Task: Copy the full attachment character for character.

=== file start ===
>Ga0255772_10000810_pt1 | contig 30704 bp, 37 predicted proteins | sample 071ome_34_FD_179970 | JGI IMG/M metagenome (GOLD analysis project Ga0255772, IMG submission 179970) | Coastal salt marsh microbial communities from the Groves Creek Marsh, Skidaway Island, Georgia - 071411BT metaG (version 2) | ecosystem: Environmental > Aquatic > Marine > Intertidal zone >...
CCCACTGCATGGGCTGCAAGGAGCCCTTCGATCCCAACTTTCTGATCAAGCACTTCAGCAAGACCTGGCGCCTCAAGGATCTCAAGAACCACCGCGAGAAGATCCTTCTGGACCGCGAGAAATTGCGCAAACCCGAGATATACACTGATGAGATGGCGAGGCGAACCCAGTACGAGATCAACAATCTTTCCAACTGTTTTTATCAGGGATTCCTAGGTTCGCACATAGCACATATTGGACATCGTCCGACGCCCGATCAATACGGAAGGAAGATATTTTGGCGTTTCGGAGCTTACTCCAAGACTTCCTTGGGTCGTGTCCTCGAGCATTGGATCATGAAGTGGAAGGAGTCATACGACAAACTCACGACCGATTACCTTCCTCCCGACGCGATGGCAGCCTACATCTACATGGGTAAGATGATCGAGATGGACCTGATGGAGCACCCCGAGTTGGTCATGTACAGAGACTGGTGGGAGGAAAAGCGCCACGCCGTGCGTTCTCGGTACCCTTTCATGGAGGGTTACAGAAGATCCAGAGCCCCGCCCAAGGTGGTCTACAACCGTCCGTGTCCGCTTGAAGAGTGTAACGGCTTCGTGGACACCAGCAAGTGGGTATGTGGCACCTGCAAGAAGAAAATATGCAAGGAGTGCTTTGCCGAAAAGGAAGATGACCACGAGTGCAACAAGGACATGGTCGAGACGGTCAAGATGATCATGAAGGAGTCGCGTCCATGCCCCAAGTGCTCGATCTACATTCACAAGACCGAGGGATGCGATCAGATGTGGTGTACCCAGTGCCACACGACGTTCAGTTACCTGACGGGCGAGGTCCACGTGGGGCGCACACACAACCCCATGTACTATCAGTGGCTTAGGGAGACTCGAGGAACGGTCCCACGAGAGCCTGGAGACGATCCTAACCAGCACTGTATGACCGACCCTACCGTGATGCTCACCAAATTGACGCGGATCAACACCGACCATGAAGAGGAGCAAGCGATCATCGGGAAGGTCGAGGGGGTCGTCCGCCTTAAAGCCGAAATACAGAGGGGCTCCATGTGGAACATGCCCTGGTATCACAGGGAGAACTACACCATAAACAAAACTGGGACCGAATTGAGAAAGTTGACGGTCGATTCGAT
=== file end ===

>Ga0255772_10000810_pt1 | contig 30704 bp, 37 predicted proteins | sample 071ome_34_FD_179970 | JGI IMG/M metagenome (GOLD analysis project Ga0255772, IMG submission 179970) | Coastal salt marsh microbial communities from the Groves Creek Marsh, Skidaway Island, Georgia - 071411BT metaG (version 2) | ecosystem: Environmental > Aquatic > Marine > Intertidal zone >...
CCCACTGCATGGGCTGCAAGGAGCCCTTCGATCCCAACTTTCTGATCAAGCACTTCAGCAAGACCTGGCGCCTCAAGGATCTCAAGAACCACCGCGAGAAGATCCTTCTGGACCGCGAGAAATTGCGCAAACCCGAGATATACACTGATGAGATGGCGAGGCGAACCCAGTACGAGATCAACAATCTTTCCAACTGTTTTTATCAGGGATTCCTAGGTTCGCACATAGCACATATTGGACATCGTCCGACGCCCGATCAATACGGAAGGAAGATATTTTGGCGTTTCGGAGCTTACTCCAAGACTTCCTTGGGTCGTGTCCTCGAGCATTGGATCATGAAGTGGAAGGAGTCATACGACAAACTCACGACCGATTACCTTCCTCCCGACGCGATGGCAGCCTACATCTACATGGGTAAGATGATCGAGATGGACCTGATGGAGCACCCCGAGTTGGTCATGTACAGAGACTGGTGGGAGGAAAAGCGCCACGCCGTGCGTTCTCGGTACCCTTTCATGGAGGGTTACAGAAGATCCAGAGCCCCGCCCAAGGTGGTCTACAACCGTCCGTGTCCGCTTGAAGAGTGTAACGGCTTCGTGGACACCAGCAAGTGGGTATGTGGCACCTGCAAGAAGAAAATATGCAAGGAGTGCTTTGCCGAAAAGGAAGATGACCACGAGTGCAACAAGGACATGGTCGAGACGGTCAAGATGATCATGAAGGAGTCGCGTCCATGCCCCAAGTGCTCGATCTACATTCACAAGACCGAGGGATGCGATCAGATGTGGTGTACCCAGTGCCACACGACGTTCAGTTACCTGACGGGCGAGGTCCACGTGGGGCGCACACACAACCCCATGTACTATCAGTGGCTTAGGGAGACTCGAGGAACGGTCCCACGAGAGCCTGGAGACGATCCTAACCAGCACTGTATGACCGACCCTACCGTGATGCTCACCAAATTGACGCGGATCAACACCGACCATGAAGAGGAGCAAGCGATCATCGGGAAGGTCGAGGGGGTCGTCCGCCTTAAAGCCGAAATACAGAGGGGCTCCATGTGGAACATGCCCTGGTATCACAGGGAGAACTACACCATAAACAAAACTGGGACCGAATTGAGAAAGTTGACGGTCGATTCGAT